Overlapping Patterns Change Probabilities

If we tossed a coin repeatedly and we looked for this pattern HTT

vs.

If we tossed a coin repeatedly and looked for this pattern HTH

We would intuit that the average number of tosses until seeing either of the patterns is the same.

It's not.

The actual average number of tosses until the first pattern occurs is 10.

The actual average number of tosses until the second pattern occurs is 8.

The explanation lies in the fact that the second pattern "HTH" overlaps itself.

One can achieve two instances of HTH in the pattern HTHTH. One cannot achieve two instances of HTT in any combination of 5 coin toss attempts.

True and False Positives and True and False Negatives Must be Counted in Percentage Analysis

Assume 100 persons of every 1,000,000 have HIV.

Assume a test for HIV is 99% accurate.

The result shows positive for a particular person.

What is the actual probability that the person who tested positive has HIV?

Intuitively, we want to say 99%.

It's not. It's not even close.

Of all those who test positive, less than 1 in 100 will actually have the disease!

Why?

There are two groups being tested, those who do have HIV and those who don't.

Of those who have HIV (100 people in a million), 99 people will test positive. One will FALSELY test negative.

Of the remaining people who do not have HIV (999,900 in a million), 989,901 (or 99%) will test Negative and 9,999 (1%) will FALSLY test positive.

So, of the million tested, 10,098 will test positive, but only 99 of those will actually have HIV. That works out to less than one percent chance, specifically, a 0.98% chance of having the disease if a person tests positive.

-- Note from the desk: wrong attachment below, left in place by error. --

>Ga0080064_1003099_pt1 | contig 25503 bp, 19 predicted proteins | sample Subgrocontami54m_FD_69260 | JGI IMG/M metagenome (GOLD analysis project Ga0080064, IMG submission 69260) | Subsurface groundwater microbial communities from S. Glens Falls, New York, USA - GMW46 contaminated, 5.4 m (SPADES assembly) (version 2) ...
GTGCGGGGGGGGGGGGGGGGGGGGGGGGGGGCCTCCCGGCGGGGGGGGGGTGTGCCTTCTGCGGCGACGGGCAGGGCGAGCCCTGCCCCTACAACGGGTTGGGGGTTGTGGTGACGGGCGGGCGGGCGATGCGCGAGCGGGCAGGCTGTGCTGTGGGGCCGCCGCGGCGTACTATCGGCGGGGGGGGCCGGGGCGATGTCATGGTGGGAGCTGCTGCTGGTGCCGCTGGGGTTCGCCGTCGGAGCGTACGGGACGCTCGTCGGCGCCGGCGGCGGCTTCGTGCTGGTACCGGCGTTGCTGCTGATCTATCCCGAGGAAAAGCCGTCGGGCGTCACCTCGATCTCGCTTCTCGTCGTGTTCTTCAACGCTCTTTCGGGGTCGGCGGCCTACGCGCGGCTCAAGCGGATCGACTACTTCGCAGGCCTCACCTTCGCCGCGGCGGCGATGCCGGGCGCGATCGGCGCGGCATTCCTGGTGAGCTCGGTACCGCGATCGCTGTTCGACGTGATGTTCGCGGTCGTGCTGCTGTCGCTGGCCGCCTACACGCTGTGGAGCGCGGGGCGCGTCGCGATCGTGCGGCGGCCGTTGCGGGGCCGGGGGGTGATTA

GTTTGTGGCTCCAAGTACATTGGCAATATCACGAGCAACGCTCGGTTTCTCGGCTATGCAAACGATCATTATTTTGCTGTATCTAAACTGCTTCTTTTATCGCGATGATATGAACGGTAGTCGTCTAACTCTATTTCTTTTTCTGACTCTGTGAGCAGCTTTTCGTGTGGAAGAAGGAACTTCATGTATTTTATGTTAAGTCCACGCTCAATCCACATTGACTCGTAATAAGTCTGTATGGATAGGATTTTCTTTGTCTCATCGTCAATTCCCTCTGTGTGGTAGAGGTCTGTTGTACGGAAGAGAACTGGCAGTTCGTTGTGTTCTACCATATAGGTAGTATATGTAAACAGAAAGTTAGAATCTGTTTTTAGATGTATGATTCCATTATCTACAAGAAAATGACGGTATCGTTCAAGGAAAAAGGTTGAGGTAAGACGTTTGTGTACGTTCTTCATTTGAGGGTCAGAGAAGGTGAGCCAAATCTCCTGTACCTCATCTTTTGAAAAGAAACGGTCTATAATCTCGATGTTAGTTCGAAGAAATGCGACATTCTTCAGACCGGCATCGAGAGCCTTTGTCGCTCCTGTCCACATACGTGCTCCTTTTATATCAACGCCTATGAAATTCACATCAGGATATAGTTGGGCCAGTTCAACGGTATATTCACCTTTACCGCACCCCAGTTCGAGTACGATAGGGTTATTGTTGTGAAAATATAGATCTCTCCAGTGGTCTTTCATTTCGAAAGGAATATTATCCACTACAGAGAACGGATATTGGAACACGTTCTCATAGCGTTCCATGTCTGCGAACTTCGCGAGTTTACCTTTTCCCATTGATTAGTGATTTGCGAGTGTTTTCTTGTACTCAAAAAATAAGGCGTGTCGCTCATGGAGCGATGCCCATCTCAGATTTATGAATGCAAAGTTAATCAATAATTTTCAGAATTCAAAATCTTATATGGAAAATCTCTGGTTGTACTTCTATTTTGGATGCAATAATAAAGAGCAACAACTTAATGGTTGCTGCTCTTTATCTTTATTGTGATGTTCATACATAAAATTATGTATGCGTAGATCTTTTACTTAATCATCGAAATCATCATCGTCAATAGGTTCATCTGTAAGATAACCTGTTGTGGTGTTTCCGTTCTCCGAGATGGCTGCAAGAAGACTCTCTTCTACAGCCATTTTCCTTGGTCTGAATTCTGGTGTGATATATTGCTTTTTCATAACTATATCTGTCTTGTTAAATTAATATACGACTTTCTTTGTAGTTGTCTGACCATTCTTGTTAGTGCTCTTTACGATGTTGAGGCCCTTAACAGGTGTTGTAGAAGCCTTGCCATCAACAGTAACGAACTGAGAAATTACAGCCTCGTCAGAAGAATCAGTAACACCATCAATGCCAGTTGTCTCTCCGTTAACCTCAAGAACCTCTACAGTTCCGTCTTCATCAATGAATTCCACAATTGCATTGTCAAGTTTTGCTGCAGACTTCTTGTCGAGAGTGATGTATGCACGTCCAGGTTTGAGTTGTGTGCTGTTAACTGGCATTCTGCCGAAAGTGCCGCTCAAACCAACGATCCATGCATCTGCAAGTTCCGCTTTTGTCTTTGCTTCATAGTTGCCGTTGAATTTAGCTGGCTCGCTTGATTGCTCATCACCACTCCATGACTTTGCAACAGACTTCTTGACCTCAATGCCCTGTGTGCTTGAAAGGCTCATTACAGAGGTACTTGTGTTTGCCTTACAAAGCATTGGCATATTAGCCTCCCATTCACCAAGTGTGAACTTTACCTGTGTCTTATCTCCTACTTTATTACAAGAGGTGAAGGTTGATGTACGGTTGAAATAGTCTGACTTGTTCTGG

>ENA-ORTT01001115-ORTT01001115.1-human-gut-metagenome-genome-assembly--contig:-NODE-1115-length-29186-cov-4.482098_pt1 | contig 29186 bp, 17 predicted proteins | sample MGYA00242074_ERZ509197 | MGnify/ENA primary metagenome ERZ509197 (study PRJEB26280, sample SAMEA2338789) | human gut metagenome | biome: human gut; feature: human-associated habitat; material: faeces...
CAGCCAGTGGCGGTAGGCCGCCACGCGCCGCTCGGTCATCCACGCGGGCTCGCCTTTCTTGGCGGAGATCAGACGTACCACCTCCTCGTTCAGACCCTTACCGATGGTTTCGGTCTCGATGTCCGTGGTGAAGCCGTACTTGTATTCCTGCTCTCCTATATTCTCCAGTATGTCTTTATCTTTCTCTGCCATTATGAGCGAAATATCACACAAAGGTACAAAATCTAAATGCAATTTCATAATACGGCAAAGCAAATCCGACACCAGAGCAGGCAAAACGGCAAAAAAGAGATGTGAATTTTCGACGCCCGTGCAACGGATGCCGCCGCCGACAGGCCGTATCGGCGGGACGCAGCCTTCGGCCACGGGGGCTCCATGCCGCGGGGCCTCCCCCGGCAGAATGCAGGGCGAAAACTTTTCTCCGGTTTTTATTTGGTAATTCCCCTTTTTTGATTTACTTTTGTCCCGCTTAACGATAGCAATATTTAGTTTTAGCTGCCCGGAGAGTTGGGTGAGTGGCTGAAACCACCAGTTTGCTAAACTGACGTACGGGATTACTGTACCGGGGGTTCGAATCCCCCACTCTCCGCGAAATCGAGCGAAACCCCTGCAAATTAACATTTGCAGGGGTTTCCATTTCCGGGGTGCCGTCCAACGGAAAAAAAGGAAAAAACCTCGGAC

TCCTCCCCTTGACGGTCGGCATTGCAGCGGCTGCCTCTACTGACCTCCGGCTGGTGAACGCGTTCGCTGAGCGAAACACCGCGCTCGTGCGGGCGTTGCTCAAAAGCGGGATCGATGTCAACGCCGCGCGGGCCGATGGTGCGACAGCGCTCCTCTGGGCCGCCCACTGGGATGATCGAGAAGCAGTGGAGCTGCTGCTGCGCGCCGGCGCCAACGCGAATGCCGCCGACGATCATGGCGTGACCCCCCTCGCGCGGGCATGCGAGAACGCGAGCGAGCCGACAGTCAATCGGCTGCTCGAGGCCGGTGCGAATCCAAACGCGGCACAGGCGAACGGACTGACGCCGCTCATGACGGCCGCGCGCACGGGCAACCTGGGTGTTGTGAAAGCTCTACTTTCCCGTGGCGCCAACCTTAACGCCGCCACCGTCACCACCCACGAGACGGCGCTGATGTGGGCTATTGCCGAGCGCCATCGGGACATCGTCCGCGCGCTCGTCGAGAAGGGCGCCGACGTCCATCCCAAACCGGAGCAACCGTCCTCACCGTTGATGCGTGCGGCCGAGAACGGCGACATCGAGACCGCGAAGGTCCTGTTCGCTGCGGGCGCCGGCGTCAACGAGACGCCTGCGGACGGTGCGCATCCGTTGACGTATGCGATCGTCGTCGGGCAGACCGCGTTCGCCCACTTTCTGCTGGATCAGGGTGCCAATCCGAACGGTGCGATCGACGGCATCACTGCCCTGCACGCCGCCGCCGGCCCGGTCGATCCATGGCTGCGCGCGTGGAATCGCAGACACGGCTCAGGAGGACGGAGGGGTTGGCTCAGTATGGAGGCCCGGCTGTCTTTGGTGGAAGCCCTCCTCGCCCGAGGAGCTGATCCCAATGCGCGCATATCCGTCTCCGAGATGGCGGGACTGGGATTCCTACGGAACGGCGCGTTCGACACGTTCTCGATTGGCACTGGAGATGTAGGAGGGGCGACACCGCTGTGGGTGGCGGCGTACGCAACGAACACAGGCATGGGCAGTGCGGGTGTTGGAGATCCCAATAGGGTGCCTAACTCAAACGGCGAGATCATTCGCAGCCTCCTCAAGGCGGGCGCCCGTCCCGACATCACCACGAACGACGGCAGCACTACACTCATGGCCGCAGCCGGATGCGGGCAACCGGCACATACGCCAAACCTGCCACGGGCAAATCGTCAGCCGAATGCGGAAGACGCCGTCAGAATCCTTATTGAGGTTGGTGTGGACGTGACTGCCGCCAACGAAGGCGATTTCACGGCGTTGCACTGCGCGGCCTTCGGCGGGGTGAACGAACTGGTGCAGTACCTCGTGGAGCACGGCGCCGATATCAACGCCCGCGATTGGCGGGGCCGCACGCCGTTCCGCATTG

His final example was of an expert who testified in criminal trial.

Probability is Profoundly Affected by shared Causation

The trial was of a woman who had had two children die of SIDS (sudden infant death syndrome). The prosecutor was making a case for how unlikely two such deaths in the same home are.

The expert made the claim that the chance of one child with SIDS was about 1/8,500. Therefore the chance of two was therefore 1/8,500 x 1/8,500. This = 1/ 7,2250,000. Of course with the jury hearing from an expert that the chance of the events occurring by "chance" was so low... well the woman was convicted.

There are some major assumptions involved in this calculation. The largest being that what causes SIDS once is wholly independent of what causes SIDS twice. This is to say that NEITHER NATURE nor ENVIRONMENTAL FACTORS -both of which are common to both infants, are factors in SIDS. This is so unlikely as to be nearly impossible.

The woman's case was overturned. The expert is currently under investigation.